“Mommy, did you take a picture of your Thanksgiving pies?” Baxter asked excitedly the day after Thanksgiving.
The question took me by surprise. “No,” I sighed. “Honestly, Baxter, I was so disappointed with the way they looked that I didn’t feel very proud of them, and I didn’t take a picture.”
He looked at me in amazement. “But they were so delicious, Mommy!” he exclaimed. “I kept coming back for more! They were the best pies ever!”
“I know, Sweetie, thank you for saying that. I know everyone loved them, and they did taste good. I think I had a picture in my mind of how they were going to turn out, and when they didn’t look that way I just felt really disappointed.”
Cringing inside, I pictured once again the deep dish apple pie whose top crust had started to burn in the oven a full fifteen minutes before the time was up (time to get that oven checked), the same pie whose top crust I had taken a maple leaf cookie cutter to – which had looked just perfect before baking, but afterward caused it to look like a volcano had erupted right in the center of the pie. My mind shifted to the pumpkin pie. One side of the crust had slid downward during baking so that when I poured the molasses-pumpkin mixture into it, the liquid ran right over that side and I had to scoop out some of the filling. Furthermore, when I poured the mixture into the pie, drowning the right side of the crust, it became obvious to me that I hadn’t quite mixed it well enough and there were swirls of molasses visible in it. Oy. This is same pie on which I cleverly covered a “ding” in the smooth surface with the carefully baked maple leaf shape I had removed from the top of the apple pie – a maple leaf far too big for this smaller pie, which prompted some to ask humorously if it might be a Canadian Thanksgiving pie. Seriously, I would have made the same joke, had that not been the least of my concerns about these pies.
You do see, don’t you, that I was depressed about bringing these pies as the sole dessert for the fifteen people at my sister-in-law’s house for a reason? And wouldn’t you have picked up a couple of grocery store pies on your way to the party just in case they were inedible? You would have, I can guarantee it.
However, even I had to admit that once I sliced them and tried bites of each, they were absolutely delicious no matter how far from my vision of a lovely pie each of them was. I watched as both pies were eaten, with people coming back for more, and the store-bought pie I had put out next to them was left untouched.
It’s true: they were fine. They were homemade with real, flaky pie crust, and I’m sure it was clear that I’d tried to make them look good, too, if only by the pained expression on my face as I served them. And perhaps it was true, what Matt said, that they looked great; they simply didn’t resemble the same “great” that I had envisioned as I labored over them.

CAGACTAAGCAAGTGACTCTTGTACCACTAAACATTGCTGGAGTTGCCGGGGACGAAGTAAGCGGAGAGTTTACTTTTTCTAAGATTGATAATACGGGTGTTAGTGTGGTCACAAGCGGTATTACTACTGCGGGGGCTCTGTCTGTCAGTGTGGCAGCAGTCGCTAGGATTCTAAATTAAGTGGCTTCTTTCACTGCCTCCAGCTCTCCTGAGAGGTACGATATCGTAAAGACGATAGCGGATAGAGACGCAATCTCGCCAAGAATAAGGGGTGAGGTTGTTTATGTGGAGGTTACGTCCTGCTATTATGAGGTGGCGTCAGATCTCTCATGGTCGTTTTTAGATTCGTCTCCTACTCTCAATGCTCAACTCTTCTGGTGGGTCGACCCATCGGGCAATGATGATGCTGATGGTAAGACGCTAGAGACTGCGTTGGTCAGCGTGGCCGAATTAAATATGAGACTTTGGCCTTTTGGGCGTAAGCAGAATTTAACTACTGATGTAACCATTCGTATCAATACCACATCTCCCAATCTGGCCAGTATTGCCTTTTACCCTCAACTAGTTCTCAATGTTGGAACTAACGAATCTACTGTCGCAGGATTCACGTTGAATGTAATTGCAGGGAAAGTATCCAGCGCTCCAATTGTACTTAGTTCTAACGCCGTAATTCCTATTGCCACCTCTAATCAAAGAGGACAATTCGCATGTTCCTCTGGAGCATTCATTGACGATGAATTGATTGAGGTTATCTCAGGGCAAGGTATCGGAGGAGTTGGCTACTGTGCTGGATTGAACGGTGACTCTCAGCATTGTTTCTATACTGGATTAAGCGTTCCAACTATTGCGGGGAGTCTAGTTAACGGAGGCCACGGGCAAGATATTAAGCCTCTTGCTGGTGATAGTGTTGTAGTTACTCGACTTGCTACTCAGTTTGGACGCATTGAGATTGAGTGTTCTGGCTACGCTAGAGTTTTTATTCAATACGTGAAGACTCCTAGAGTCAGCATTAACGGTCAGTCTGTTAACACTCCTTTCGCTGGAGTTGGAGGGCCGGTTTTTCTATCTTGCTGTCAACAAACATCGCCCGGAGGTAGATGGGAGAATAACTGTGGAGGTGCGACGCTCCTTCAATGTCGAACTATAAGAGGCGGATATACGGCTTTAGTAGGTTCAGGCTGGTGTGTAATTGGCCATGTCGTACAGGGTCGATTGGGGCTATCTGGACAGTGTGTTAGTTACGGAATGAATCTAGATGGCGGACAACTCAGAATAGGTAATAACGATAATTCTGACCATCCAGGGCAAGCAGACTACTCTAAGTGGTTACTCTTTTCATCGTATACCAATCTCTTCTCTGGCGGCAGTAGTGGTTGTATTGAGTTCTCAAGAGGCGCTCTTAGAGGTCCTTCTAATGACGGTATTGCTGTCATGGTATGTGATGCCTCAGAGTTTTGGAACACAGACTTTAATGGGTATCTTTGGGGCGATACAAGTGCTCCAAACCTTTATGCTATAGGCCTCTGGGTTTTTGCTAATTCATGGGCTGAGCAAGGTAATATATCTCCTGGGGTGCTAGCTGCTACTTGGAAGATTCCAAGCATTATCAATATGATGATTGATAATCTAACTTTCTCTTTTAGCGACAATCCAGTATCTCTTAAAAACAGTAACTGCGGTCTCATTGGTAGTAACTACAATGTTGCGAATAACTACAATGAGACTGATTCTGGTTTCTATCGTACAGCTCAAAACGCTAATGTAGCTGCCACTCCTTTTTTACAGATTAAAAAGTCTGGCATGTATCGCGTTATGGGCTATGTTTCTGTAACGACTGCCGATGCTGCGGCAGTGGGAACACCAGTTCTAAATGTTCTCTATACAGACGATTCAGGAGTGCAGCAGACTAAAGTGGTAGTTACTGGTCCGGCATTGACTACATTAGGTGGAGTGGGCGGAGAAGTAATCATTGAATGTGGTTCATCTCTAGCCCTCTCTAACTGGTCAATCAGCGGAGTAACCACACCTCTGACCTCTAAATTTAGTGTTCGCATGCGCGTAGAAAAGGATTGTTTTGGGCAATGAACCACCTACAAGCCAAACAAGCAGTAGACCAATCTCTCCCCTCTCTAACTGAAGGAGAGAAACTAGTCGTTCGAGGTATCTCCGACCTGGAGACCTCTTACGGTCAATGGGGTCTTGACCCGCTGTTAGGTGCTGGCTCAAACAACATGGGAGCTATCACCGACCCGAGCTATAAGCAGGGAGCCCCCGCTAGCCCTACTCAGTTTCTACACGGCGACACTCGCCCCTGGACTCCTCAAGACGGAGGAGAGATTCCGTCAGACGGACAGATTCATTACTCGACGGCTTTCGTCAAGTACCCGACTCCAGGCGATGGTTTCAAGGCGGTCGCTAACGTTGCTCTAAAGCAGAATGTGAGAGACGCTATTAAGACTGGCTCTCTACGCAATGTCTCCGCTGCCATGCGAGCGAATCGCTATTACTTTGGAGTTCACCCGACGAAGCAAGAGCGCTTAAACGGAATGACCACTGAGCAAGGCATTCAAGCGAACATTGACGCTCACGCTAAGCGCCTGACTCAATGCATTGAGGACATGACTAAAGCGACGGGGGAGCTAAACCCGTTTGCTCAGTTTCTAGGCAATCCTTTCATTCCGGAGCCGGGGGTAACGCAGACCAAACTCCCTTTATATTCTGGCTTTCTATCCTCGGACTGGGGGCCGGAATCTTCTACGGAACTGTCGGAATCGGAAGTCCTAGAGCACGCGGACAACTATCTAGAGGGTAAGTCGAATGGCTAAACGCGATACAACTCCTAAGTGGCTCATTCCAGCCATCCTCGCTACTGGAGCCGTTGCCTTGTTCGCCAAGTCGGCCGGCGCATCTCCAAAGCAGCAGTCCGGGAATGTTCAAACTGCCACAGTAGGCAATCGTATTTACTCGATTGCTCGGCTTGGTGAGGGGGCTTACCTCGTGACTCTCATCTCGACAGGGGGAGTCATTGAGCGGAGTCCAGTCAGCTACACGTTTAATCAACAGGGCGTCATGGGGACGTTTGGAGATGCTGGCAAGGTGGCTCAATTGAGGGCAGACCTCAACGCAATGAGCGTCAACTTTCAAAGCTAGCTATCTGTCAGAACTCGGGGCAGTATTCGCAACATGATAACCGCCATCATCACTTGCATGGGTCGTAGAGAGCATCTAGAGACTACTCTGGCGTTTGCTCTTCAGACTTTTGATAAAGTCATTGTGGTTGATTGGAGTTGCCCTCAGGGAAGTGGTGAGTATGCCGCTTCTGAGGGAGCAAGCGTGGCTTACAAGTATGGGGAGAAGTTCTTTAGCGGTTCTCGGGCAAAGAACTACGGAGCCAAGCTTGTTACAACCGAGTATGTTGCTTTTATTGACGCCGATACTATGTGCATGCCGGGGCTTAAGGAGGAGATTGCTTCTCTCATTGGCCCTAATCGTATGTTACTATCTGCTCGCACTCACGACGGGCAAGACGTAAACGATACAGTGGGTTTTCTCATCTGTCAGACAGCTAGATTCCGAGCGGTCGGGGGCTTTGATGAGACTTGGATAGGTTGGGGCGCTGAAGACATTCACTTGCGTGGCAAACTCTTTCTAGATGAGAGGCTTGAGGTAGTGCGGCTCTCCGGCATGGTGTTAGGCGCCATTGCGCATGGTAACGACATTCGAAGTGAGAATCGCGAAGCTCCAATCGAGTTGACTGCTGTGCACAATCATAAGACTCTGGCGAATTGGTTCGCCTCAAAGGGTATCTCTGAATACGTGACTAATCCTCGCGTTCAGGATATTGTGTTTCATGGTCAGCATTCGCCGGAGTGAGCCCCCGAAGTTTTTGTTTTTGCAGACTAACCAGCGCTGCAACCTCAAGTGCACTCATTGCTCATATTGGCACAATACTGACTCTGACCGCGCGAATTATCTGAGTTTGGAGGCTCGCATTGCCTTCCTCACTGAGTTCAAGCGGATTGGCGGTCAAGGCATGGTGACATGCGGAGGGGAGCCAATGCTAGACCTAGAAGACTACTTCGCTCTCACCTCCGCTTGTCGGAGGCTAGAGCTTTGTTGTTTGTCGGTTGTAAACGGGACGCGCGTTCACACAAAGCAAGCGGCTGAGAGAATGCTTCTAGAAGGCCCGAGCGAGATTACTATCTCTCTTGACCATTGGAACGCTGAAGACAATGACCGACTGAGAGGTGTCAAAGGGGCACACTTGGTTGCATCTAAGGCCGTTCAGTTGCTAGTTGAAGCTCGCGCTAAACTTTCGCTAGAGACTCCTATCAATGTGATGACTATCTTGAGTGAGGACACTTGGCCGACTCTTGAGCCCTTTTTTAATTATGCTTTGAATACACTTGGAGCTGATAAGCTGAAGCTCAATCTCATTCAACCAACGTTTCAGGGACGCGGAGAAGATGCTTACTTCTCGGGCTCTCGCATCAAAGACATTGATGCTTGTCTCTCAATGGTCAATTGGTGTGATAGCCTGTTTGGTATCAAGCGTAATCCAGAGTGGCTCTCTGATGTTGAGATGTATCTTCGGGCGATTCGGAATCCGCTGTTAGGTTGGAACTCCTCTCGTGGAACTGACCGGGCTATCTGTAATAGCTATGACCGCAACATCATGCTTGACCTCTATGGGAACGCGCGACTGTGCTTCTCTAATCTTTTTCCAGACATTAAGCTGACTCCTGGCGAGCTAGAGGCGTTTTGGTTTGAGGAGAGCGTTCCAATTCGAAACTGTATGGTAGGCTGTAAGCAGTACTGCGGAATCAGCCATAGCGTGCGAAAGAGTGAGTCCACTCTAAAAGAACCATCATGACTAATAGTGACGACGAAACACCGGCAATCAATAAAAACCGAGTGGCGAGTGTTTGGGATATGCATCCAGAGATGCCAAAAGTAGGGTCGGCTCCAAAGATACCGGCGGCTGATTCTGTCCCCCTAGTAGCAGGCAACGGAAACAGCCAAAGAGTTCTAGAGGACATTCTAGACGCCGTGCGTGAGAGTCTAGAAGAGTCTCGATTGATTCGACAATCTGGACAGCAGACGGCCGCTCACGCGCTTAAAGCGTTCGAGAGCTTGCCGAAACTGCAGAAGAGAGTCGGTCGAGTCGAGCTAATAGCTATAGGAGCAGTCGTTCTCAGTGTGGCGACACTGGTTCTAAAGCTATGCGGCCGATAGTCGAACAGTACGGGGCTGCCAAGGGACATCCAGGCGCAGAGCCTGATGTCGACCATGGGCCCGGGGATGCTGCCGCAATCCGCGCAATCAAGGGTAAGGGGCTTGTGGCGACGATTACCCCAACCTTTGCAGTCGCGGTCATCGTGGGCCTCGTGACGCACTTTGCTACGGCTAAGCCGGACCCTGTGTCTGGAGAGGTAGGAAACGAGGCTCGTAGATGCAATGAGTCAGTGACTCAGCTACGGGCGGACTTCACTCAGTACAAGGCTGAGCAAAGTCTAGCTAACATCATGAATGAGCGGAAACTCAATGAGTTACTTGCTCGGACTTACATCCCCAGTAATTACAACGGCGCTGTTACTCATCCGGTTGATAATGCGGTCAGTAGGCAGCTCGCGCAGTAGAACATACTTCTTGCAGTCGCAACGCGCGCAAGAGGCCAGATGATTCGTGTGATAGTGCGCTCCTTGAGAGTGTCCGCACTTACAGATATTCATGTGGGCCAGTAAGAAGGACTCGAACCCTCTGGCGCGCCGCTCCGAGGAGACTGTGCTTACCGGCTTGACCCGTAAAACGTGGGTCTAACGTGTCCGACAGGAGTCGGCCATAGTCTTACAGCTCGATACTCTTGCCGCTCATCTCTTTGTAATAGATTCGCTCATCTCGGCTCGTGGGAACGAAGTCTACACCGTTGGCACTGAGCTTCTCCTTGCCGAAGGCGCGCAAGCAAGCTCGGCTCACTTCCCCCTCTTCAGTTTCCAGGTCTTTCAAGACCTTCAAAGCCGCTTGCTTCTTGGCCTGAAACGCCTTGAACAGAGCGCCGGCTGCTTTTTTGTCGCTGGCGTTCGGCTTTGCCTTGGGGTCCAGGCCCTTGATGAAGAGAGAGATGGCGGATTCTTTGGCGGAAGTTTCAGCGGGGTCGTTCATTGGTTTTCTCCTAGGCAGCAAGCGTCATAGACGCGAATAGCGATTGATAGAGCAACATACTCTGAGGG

And so, what I told Baxter the next day was that it really doesn’t do us a lot of good to strive for perfection. It’s not useful to set up an expectation for yourself that you won’t necessarily be able to achieve right away. Sure, I may make a hundred great pies in the future, but I’d only ever made one before, and even though that one came out beautifully it was not realistic to expect that these would be just right. There is a good reason most people don’t try to make their pies from scratch: they’re hard! I told him that I want to practice this year and work on improving some of the things that didn’t go the way I wanted so that I will get better at making pies, but what mattered was that I tried and they were delicious, and he was right – that was something to be proud of.
I talk to Baxter a lot about the fact that we are all working on things, that every single one of us has challenges. Maybe my quest to make a nice-looking pie doesn’t appear on the surface to be as critical as the hard work he is putting into improving his writing skills at school, for example, but the essential lessons are the same.
It is so important to take the time to show our kids our own challenges. They’ll learn from us when we express our frustration in ourselves and can be open about our own limitations. It is so helpful to share with them the lessons we are rewarded with when we take risks and make mistakes, and we really need to model for them that we can all be a hell of a lot easier on ourselves.
And when we spend 6 hours in the kitchen making pies that are downright cringe-worthy, we really ought to take a picture anyway, because those were hours well spent – and, after all, isn’t the learning process actually more important than the final product?